LA Times on Tallahassee: Florida, Decay, and the Literary

(The aftermath of a night at Waterworks, the local tiki bar here in Tally, with book dealer Mark Wingenfeld. The guy checking IDs was reading the latest Stephen King simultaneously with some William Faulkner and some esoteric engineering book. Way cool.)

Carolyn Kellogg just posted her piece on Tallahassee, for which she interviewed me, as part of her literary tour of the country. (See also her post on Lexington, with Gwenda Bond and Christopher Rowe.)

Excerpt: For me, this place is in Florida and not in Florida. It’s too far north to be subtropical or metropolitan in the way people think of this state (i.e., Miami). It’s also too far north to have participated in the artificial plastic Renaissance of the Disney Empire in the center of the state. Yet, it’s got that sense of subtropical decay from farther south, almost a Southern Gothic sensibility, as in parts of Georgia and the rest of the South. People ask me where the inspiration for the fungal technologies and fascination with entropy in some of my work comes from. … Well, it comes right from the front yard! I always say that if you took away air conditioning and pesticides for a year, Florida would recede back into wilderness.

Below the break, a piece I posted on my old blog about living in Florida from an inspiration point of view.

Readers of my Ambergris stories who do not live in Florida, or who have only visited Florida’s tourist attractions, often wonder how Florida could possibly have influenced me. In fact, the decay and proliferating fungi of Ambergris are elements also inherent to Florida. I live in Tallahassee, in the north of the state, about 45 minutes away, by car, from any hint of coastline. In the summers here, the humidity level hovers around 100 percent. The temperature is consistently 90 to 95 degrees F. The rain, for a couple of months at least, is near constant, and often ferocious. (A friend of ours from England told us that the first time he experienced Florida rain, he stopped his car from shock; he was used to the constant mist of England, not this torrential downpour.)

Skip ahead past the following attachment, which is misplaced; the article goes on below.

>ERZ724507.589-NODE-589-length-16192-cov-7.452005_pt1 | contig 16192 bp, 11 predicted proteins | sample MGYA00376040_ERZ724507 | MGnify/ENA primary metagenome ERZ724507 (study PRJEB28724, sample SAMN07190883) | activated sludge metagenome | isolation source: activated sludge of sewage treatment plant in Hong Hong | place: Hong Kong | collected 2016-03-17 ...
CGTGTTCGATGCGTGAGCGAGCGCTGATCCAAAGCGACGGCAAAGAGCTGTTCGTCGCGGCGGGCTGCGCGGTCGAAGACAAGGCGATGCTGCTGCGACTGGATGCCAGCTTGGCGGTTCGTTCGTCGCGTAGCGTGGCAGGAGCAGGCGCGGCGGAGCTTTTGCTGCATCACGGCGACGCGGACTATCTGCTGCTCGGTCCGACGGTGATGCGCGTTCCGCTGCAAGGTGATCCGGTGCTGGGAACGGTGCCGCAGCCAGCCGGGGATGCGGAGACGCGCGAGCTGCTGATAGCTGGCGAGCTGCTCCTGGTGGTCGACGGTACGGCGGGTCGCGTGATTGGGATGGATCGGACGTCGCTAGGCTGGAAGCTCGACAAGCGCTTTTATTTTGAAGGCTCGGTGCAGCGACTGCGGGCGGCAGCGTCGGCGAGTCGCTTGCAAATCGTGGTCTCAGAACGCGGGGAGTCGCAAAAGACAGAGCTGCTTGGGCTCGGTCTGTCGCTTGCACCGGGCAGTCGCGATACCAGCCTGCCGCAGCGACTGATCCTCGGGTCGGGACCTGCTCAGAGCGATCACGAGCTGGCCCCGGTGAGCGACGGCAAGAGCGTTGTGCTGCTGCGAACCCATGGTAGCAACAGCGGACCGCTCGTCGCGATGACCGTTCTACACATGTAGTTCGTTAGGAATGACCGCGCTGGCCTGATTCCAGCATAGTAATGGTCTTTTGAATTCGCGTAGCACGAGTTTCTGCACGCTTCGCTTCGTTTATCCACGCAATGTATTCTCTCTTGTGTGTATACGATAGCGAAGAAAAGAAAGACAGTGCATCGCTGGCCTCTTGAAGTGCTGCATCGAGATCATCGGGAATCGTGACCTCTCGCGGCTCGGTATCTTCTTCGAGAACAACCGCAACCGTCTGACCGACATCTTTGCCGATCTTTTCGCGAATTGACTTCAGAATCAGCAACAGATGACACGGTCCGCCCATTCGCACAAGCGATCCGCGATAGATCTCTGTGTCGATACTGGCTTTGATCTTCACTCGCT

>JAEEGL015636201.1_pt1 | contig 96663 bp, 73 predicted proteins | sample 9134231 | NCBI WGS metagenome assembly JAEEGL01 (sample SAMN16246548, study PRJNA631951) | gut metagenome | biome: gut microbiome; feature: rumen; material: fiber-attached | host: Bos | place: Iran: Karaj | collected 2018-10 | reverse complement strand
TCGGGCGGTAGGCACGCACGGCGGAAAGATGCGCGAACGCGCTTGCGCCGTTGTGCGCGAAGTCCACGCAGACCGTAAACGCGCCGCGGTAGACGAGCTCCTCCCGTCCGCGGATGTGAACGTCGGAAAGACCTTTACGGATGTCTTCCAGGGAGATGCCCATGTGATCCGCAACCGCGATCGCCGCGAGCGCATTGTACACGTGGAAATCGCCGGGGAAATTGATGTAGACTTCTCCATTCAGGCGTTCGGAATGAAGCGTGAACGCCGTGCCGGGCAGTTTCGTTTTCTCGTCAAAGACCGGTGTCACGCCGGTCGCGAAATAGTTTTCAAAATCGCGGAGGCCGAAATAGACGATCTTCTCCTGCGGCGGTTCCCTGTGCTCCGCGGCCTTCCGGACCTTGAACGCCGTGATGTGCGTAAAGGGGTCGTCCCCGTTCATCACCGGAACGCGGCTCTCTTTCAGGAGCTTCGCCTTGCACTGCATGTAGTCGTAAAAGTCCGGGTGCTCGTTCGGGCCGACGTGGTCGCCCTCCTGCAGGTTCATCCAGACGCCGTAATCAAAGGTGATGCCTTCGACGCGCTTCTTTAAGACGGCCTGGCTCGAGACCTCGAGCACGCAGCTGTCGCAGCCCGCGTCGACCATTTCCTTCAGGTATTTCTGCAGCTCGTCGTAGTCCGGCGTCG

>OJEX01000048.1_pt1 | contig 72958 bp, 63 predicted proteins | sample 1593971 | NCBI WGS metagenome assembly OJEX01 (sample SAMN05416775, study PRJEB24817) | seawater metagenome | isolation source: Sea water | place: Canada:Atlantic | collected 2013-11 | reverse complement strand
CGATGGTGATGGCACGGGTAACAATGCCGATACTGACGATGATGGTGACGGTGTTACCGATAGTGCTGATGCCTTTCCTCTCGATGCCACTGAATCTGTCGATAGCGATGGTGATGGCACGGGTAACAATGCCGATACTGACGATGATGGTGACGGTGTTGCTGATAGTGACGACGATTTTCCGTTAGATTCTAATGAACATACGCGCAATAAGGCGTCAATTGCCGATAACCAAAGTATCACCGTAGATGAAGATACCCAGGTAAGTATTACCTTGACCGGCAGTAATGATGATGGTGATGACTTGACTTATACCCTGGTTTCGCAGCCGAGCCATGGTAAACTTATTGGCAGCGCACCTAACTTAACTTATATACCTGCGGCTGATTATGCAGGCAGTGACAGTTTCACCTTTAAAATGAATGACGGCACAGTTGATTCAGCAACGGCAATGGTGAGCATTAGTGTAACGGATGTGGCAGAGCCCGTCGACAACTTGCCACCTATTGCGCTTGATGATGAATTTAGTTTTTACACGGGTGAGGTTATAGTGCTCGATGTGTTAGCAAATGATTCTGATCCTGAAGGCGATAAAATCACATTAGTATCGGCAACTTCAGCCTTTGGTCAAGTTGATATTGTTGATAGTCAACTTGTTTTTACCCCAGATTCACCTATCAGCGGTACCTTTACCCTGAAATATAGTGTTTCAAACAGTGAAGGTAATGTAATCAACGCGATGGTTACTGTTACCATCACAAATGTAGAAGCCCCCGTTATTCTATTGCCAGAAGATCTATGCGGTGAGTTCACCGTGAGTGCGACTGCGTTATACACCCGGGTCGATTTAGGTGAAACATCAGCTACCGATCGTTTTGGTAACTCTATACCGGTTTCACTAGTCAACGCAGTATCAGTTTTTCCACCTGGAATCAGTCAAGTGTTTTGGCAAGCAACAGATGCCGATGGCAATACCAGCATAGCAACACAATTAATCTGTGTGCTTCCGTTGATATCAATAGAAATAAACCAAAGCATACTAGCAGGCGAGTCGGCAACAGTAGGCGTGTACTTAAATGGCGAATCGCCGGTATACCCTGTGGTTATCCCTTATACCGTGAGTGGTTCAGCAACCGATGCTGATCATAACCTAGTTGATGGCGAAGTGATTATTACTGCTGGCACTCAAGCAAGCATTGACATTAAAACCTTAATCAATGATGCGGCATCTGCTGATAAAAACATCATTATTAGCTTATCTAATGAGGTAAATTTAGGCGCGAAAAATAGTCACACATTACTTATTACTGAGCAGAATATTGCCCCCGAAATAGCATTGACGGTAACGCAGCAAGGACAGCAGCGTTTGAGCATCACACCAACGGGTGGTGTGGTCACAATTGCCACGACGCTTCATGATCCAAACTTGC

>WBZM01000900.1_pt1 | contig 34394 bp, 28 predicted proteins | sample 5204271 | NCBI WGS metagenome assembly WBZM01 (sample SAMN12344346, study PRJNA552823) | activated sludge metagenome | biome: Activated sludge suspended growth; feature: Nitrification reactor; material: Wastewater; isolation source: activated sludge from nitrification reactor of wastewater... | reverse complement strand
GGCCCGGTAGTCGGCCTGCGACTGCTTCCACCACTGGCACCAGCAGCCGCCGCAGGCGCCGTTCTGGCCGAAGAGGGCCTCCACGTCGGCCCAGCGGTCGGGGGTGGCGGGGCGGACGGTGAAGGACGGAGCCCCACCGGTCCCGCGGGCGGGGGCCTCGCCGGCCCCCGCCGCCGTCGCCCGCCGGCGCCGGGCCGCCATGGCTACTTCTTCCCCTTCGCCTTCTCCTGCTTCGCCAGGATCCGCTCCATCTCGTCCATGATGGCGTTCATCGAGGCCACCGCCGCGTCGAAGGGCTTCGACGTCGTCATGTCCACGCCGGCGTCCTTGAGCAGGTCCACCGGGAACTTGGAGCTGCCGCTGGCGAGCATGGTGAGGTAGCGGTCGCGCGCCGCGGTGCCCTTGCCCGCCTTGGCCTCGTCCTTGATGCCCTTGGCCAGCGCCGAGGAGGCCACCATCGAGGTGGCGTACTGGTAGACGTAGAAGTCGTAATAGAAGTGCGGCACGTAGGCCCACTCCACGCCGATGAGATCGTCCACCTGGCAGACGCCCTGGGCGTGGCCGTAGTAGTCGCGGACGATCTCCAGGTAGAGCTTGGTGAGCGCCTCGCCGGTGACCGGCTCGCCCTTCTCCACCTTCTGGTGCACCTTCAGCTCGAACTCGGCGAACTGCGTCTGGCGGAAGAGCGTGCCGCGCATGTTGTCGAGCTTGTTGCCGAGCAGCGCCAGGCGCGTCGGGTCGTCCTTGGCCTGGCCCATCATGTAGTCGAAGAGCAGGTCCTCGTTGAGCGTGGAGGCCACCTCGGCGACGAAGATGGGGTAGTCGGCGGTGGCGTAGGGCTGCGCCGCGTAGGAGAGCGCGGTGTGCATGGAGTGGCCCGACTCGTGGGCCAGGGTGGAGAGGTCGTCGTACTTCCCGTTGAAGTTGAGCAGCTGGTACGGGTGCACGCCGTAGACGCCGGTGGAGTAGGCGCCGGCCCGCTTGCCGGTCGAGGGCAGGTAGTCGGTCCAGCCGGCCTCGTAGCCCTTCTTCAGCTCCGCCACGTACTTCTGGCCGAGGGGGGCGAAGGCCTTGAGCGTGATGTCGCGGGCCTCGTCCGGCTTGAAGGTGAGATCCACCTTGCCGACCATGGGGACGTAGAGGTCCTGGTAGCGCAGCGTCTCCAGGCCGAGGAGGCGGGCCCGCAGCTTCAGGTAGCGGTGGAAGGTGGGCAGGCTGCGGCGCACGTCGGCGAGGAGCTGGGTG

In such a climate, the rate of decay, the infiltration of insects, the appearance of fungi and lichen, are all accelerated. If our modern civilization stopped functioning for just four months during the summer–no pest control, no air conditioning, no lawnmowers–Florida would revert to a natural state far more swiftly than anyone might think.

We’re in the heart of the summer now, and the vegetation around our house is defiantly green, richly green–one might almost say “verdant.” The azalea bushes that surround our yard like a thick fence have long since bloomed, the watery fire of their blossoms snuffed out. The only colors now are greens and browns and white–the greens of grass, trees, and lichen; the brown of soil, of rotted twigs and branches, of tree trunks; the white of tiny mushrooms circling the decay. Our backyard has long been mostly compost pile, with a thick surface of brown leaves on top. Through this the mushrooms sometimes appear, like little sentinels. The half decomposed limbs of fallen branches are thick with lichen–a rich, green color that calls to mind the endpapers of old Victorian novels. The insects are everywhere, especially at night–great, awkward flying beetles like dreadnaughts, and tiny, ephemeral whispy things with legs like pencil lead, and moths like drab paupers circling the globe of our outdoor light. (Sometimes we see damselflies, more delicate than dragonflies, and unable to survive except at certain elevations, in certain types of humidity; they are black and shiny and velvety, but they move like drunken sailors.) Below the surface: earthworms, cockroaches rustling through the dead leaves. Above: thrashers, thrushes, wrens, blue jays, crows, and squirrels. At night, frogs will stick to the windows and we will watch their tiny pink-and-white throats shiver and pulse with life. At night, while you are trying to become the opposite of awake, you will hear the chorus of the frogs, which bark, and the chorus of the cicadas, which sound like tiny drills, and the chorus of the crickets, which sound as if they are trying to soothe both the frogs and cicadas to sleep.